I'll reply to your final sentence and work upward through your post, gaining momentum and feigned manic enthusiasm along the way. Head over to . I'm not a spectroscopist, let alone a photoelectron spectroscopist (PES), so I'm going to use the word "bumpy" instead of "peak." Click "Dual," "Helium," "Activate 2," and then "Neon." Helium in the left window has a lowest-energy bumpy of height 2. Neon in the right window has a lowest-energy bumpy of height 6. Click "Argon." It also has a lowest energy bumpy of height 6. Now click Beryllium, Magnesium, and Calcium. They have lowest-energy bumpies of height 2. With regard to lowest energy bumpies in a PES, helium has more in common with Be, Mg, and Ca than it has with the noble gases. Carbon and silicon also have lowest energy bumpies of height 2, but, unlike He, Be, Mg, and Ca, carbon and silicon's low-energy bumpies have another low-energy bumpy nearby. Whether this is interesting spectroscopic behavior is a matter of opinion. Because the similarity in spectra are unrelated to the ability to "do chemistry," it strikes me as more physics than chemistry. The interesting thing about PES for me is the number of students in US high schools (probably around 140,000) who began to learn about it in the classroom last year when the vast majority of their teachers had never learned about the instrument in college (because there are so many more interesting and useful instrumental doodads to learn about.) Why have 16-18 year-olds learn about PES in a standardized national curriculum? Because a lot of people, including me, share your views about the critical importance of theory following observation in chemistry pedagogy. In the immortal words of AP Chemistry standard 1.B.1d: "Photoelectron spectroscopy (PES) provides a useful means to engage students in the use of quantum mechanics to interpret spectroscopic data and extract information on atomic structure from such data. In particular, low-resolution PES of atoms provides direct evidence for the shell model." Students and teachers in high schools in these grand states are now trained to say, "We can put this in the s-block because it has that PES spectrum" thus having an obedient dog walking forward with a nice tail. Of course, this evidence has nothing to do with the historical adoption of the shell model, but historical bogosity occurs often when forcing students via bullwhip into the comfortable philosophical abattoir of introductory science pedagogy. All of that is indirectly related to the representation of helium in column 2 in this particular template despite the obvious requirement for other tables to have it in column 18, but I'm not ready yet for a full defense of that position. Maybe if I write "the blocks should be blocky somewhere at Wikipedia" one more time then Dirac66 or First Harmonic or someone else will show up to write something more cogent. Flying Jazz (talk) 23:08, 9 October 2014 (UTC)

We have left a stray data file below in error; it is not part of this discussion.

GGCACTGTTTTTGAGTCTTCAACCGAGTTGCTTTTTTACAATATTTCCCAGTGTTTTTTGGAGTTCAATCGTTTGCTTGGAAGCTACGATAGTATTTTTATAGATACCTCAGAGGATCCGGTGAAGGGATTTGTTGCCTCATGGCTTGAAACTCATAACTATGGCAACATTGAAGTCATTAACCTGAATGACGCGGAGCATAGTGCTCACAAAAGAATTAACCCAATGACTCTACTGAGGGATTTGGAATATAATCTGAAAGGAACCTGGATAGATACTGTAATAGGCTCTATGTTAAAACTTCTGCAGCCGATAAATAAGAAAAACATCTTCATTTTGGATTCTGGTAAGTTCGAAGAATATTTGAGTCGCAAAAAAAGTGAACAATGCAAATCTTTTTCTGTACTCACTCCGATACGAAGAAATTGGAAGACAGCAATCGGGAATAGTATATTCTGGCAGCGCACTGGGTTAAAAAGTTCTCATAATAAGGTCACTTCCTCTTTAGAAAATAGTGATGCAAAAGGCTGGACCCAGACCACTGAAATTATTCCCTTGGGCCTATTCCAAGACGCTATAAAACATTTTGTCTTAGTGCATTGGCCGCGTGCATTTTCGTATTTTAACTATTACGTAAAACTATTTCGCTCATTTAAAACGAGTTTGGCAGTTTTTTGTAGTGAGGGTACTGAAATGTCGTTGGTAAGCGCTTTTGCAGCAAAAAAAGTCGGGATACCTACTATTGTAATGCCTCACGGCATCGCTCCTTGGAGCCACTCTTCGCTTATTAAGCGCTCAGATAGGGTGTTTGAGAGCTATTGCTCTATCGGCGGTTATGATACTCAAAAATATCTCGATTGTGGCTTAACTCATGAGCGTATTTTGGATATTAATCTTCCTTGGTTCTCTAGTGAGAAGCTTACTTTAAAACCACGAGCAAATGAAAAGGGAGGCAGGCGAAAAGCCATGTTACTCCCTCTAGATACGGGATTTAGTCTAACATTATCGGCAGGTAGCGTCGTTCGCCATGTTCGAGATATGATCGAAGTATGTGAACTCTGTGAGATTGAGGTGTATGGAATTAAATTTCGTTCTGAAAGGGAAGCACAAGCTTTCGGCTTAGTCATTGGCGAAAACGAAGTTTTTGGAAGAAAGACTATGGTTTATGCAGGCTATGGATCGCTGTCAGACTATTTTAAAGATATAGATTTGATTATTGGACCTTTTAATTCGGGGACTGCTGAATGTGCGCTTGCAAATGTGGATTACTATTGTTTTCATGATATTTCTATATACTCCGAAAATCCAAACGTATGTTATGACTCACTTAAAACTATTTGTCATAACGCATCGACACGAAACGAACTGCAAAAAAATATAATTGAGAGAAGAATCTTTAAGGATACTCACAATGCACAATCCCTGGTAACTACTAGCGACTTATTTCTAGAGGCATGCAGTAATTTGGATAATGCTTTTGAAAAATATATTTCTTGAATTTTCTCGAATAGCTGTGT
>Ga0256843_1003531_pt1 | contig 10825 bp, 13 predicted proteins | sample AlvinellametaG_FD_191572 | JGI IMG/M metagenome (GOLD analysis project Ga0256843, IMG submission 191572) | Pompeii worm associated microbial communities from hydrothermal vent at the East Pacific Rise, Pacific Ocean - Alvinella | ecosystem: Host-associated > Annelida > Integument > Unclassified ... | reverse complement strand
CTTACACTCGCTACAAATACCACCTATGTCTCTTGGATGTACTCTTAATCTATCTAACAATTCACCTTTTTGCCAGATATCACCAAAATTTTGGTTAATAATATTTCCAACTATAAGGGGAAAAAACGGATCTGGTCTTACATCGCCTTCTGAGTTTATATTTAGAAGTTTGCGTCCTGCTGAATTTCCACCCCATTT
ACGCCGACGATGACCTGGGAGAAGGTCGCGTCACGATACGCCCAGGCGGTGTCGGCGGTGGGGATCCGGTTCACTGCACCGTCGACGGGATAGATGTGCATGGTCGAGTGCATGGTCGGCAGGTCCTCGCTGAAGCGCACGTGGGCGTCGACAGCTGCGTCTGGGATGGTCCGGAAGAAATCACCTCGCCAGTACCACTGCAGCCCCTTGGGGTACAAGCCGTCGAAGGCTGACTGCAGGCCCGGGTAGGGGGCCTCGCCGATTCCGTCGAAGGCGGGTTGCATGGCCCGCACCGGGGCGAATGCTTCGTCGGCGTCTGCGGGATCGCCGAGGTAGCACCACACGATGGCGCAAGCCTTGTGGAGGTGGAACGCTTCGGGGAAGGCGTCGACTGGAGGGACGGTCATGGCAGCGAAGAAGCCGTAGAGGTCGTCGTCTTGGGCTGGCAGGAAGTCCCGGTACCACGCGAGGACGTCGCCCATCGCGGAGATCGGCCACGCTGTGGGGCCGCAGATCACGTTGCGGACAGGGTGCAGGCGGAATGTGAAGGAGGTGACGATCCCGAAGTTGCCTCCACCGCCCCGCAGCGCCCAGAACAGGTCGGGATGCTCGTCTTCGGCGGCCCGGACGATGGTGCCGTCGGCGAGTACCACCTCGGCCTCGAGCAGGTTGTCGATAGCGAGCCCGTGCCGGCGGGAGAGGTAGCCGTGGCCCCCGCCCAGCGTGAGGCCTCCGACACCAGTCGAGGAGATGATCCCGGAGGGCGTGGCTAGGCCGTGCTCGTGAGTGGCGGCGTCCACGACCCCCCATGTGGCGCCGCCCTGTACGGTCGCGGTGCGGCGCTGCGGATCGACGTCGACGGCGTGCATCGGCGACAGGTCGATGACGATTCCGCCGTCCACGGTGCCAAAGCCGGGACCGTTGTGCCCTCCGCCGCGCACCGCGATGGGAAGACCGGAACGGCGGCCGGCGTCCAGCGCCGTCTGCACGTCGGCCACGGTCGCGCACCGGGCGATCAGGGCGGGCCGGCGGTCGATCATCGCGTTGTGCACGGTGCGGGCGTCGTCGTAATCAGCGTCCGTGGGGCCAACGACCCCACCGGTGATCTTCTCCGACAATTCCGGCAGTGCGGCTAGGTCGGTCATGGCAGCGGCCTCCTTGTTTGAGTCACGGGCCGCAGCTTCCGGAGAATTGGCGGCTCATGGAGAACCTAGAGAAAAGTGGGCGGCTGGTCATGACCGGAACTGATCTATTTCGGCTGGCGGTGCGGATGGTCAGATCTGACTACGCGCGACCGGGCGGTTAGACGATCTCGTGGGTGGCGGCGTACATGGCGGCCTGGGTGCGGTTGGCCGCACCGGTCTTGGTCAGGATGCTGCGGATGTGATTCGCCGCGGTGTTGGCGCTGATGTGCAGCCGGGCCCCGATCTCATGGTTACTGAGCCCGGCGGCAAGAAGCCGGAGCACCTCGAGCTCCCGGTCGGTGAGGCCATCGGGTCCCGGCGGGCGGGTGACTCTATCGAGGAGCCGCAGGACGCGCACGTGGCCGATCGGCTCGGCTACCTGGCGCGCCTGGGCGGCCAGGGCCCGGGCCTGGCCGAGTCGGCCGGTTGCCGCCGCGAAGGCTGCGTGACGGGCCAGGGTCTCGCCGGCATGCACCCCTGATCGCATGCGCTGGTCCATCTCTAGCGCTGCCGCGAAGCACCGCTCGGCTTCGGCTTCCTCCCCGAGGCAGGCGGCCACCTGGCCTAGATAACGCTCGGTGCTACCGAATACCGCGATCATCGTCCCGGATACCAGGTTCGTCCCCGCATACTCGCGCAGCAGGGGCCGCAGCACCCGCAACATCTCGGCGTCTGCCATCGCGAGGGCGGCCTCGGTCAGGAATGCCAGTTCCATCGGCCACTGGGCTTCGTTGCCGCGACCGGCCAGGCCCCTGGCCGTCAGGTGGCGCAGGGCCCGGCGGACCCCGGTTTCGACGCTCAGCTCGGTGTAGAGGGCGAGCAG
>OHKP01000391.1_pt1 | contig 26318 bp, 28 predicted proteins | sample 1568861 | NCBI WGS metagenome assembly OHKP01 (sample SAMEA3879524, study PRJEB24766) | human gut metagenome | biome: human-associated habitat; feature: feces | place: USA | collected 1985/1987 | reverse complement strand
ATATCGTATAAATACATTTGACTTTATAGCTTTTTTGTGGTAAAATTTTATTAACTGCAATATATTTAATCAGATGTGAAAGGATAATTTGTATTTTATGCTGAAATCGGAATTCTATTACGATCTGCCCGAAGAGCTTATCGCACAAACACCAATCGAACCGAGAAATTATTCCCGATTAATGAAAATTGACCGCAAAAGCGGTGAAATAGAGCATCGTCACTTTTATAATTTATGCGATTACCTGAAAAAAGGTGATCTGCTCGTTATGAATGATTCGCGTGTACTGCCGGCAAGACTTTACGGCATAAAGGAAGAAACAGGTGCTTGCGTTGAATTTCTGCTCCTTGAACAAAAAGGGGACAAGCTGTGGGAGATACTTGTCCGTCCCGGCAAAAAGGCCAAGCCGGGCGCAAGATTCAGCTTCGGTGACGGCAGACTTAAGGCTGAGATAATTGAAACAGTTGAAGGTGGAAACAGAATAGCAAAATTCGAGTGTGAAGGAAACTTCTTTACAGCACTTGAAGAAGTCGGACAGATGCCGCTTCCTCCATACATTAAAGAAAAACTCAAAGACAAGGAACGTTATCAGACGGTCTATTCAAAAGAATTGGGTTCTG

Well, I take your point. Although I pity the poor students who begin to think the "s-block" is a real thing rather than an "idea". I mean, what do they *do* with helium once they've put it in their s-block? Yes, it has a 1s2 ground state... if they can deduce from that that it's chemically inert and has bizarre physical properties close to absolute zero, good luck to them ;) Any article worth its salt would do well to say clearly "but it behaves nothing like the rest of the s-block elements" :) --feline1 (talk) 11:08, 10 October 2014 (UTC)
What do high school students do once they've put helium into the s-block? With regard to applied chemistry, not much that I can see. This is why nearly all periodic tables are and should remain with helium in column 18. But with regard to quantum mechanics, the student has learned something that might be "applied" later (depending on the career path of the student) in the pedagogical sense of applying previous knowledge to new knowledge. At Helium_atom are a bunch of equations describing various approximations to the Schrodinger equation for the two electrons in helium. Periodic table blocks aren't mentioned once in that article as far as I can tell. However, does make an appearance, as it does in quantum chemistry textbooks that cover similar material. To a quantum mechanics person, the visual representation of " for all valence electrons" corresponds to the placement of an atom in the s-block of the periodic table from way back in grade school. This is why a teensy number of periodic tables are and (in my view) should remain with helium in column 2. Flying Jazz (talk) 11:32, 11 October 2014 (UTC)

Usage in sources[edit]